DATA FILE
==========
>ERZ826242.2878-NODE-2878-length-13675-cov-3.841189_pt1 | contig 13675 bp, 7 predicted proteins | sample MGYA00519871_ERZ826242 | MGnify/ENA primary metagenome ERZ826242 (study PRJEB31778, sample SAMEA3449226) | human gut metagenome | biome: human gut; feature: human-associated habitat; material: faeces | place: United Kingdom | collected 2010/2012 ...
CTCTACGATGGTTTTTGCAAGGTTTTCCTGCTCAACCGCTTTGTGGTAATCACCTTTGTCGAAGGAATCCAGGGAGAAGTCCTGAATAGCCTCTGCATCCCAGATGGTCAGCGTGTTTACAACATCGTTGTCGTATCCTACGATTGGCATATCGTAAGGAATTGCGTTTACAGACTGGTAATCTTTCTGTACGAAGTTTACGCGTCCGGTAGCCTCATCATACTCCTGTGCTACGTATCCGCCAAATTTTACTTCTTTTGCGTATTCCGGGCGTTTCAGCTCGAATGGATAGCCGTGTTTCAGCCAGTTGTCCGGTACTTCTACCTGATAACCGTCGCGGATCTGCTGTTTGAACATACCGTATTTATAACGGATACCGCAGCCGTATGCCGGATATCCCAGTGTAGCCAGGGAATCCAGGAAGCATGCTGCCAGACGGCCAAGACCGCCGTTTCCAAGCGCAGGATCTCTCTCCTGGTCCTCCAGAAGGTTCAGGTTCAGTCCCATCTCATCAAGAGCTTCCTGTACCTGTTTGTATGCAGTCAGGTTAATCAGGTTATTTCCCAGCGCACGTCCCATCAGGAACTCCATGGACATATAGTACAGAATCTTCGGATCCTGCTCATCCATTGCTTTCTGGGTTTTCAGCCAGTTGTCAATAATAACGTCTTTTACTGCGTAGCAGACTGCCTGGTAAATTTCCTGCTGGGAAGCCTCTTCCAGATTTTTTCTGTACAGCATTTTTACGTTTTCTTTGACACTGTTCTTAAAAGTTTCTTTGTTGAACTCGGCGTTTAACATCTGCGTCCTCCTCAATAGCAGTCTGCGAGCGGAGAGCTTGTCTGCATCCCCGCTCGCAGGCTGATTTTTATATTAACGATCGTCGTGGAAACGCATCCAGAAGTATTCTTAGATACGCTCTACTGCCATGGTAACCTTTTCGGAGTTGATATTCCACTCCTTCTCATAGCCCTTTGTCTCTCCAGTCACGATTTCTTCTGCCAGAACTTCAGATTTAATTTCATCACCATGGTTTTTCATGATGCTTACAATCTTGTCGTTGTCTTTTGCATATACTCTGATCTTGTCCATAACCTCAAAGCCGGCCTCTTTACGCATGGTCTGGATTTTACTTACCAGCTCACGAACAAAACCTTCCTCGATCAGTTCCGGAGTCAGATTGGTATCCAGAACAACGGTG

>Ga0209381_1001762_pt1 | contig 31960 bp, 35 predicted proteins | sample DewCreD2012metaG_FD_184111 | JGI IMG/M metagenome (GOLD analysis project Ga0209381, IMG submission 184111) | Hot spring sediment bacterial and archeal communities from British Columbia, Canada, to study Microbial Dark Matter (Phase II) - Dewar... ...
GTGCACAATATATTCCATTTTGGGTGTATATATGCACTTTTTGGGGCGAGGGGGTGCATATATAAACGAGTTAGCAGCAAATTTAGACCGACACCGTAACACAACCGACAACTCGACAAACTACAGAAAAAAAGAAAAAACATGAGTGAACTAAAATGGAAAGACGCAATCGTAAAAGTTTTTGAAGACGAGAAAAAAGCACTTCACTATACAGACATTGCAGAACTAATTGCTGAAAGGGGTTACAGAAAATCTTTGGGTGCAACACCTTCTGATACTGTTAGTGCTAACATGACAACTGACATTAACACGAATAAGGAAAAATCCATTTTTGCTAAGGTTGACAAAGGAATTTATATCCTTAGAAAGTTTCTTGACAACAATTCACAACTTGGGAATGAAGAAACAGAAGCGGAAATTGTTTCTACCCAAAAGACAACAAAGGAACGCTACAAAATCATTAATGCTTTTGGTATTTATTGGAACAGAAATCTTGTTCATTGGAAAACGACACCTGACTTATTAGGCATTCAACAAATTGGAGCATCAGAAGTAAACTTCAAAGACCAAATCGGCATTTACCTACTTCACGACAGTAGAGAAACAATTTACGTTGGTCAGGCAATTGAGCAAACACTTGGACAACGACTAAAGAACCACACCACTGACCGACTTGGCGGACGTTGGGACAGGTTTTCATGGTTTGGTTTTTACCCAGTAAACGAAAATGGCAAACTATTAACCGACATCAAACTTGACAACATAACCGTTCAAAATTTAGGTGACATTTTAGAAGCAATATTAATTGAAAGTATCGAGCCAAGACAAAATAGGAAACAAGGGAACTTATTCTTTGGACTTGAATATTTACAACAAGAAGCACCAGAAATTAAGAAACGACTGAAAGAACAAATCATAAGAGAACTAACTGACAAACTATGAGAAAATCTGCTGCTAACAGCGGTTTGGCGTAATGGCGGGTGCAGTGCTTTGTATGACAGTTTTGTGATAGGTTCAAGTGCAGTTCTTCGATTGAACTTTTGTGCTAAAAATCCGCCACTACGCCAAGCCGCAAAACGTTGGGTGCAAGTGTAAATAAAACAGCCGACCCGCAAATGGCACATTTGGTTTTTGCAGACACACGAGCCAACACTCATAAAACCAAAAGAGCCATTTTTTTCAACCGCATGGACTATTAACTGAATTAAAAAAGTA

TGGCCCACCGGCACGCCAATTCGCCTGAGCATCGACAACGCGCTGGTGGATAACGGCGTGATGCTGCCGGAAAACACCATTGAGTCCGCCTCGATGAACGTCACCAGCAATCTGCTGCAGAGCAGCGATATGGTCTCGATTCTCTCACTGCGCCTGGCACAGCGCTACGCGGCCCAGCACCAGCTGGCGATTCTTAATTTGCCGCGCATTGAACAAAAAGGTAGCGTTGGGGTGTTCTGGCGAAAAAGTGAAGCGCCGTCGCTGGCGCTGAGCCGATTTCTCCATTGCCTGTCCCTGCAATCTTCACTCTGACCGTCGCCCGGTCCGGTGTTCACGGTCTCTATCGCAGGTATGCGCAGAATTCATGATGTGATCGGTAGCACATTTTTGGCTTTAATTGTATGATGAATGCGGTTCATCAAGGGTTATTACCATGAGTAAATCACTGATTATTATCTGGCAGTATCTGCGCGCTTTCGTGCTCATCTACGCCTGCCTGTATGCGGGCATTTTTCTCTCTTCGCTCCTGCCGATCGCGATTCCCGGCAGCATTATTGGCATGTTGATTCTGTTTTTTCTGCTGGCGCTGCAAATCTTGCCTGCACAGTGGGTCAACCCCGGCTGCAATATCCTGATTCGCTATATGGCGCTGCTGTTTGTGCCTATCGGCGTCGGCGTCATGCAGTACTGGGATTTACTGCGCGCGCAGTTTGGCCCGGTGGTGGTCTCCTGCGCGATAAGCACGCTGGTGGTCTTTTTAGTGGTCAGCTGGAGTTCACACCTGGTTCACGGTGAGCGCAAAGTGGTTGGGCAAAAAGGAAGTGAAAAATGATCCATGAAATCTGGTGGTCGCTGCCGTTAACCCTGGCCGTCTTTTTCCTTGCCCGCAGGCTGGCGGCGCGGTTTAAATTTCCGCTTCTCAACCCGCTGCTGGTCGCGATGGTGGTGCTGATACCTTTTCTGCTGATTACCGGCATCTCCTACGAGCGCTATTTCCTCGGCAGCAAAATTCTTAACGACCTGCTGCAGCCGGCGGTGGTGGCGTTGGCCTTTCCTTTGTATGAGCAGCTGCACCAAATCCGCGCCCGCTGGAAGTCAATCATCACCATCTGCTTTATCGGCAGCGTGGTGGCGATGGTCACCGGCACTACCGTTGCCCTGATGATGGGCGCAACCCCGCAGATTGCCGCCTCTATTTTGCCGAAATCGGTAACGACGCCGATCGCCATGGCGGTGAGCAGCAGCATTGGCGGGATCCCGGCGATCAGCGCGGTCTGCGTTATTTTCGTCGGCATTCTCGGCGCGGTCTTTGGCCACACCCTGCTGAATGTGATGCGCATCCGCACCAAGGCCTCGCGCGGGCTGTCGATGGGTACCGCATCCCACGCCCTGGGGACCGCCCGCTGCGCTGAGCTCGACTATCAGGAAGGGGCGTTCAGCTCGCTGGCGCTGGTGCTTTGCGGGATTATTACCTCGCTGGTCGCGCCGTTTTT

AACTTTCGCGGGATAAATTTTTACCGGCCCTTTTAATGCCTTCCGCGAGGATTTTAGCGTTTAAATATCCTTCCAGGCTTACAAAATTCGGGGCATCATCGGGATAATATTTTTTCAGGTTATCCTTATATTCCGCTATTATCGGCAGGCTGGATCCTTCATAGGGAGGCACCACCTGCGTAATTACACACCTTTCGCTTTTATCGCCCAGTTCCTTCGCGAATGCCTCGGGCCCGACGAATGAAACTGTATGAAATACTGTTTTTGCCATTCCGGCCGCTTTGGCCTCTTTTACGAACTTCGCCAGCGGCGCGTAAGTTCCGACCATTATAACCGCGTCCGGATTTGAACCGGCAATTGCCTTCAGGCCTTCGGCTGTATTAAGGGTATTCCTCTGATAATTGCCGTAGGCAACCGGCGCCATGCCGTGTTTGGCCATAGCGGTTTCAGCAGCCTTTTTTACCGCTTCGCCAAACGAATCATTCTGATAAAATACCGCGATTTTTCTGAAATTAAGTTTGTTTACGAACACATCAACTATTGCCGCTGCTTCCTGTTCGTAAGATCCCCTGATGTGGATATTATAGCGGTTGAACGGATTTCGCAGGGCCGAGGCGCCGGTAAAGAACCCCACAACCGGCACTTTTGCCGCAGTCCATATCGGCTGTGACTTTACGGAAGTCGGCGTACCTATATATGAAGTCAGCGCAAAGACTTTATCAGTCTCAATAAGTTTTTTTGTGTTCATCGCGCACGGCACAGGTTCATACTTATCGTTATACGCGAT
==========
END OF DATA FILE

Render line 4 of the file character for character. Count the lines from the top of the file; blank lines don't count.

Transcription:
GTGCACAATATATTCCATTTTGGGTGTATATATGCACTTTTTGGGGCGAGGGGGTGCATATATAAACGAGTTAGCAGCAAATTTAGACCGACACCGTAACACAACCGACAACTCGACAAACTACAGAAAAAAAGAAAAAACATGAGTGAACTAAAATGGAAAGACGCAATCGTAAAAGTTTTTGAAGACGAGAAAAAAGCACTTCACTATACAGACATTGCAGAACTAATTGCTGAAAGGGGTTACAGAAAATCTTTGGGTGCAACACCTTCTGATACTGTTAGTGCTAACATGACAACTGACATTAACACGAATAAGGAAAAATCCATTTTTGCTAAGGTTGACAAAGGAATTTATATCCTTAGAAAGTTTCTTGACAACAATTCACAACTTGGGAATGAAGAAACAGAAGCGGAAATTGTTTCTACCCAAAAGACAACAAAGGAACGCTACAAAATCATTAATGCTTTTGGTATTTATTGGAACAGAAATCTTGTTCATTGGAAAACGACACCTGACTTATTAGGCATTCAACAAATTGGAGCATCAGAAGTAAACTTCAAAGACCAAATCGGCATTTACCTACTTCACGACAGTAGAGAAACAATTTACGTTGGTCAGGCAATTGAGCAAACACTTGGACAACGACTAAAGAACCACACCACTGACCGACTTGGCGGACGTTGGGACAGGTTTTCATGGTTTGGTTTTTACCCAGTAAACGAAAATGGCAAACTATTAACCGACATCAAACTTGACAACATAACCGTTCAAAATTTAGGTGACATTTTAGAAGCAATATTAATTGAAAGTATCGAGCCAAGACAAAATAGGAAACAAGGGAACTTATTCTTTGGACTTGAATATTTACAACAAGAAGCACCAGAAATTAAGAAACGACTGAAAGAACAAATCATAAGAGAACTAACTGACAAACTATGAGAAAATCTGCTGCTAACAGCGGTTTGGCGTAATGGCGGGTGCAGTGCTTTGTATGACAGTTTTGTGATAGGTTCAAGTGCAGTTCTTCGATTGAACTTTTGTGCTAAAAATCCGCCACTACGCCAAGCCGCAAAACGTTGGGTGCAAGTGTAAATAAAACAGCCGACCCGCAAATGGCACATTTGGTTTTTGCAGACACACGAGCCAACACTCATAAAACCAAAAGAGCCATTTTTTTCAACCGCATGGACTATTAACTGAATTAAAAAAGTA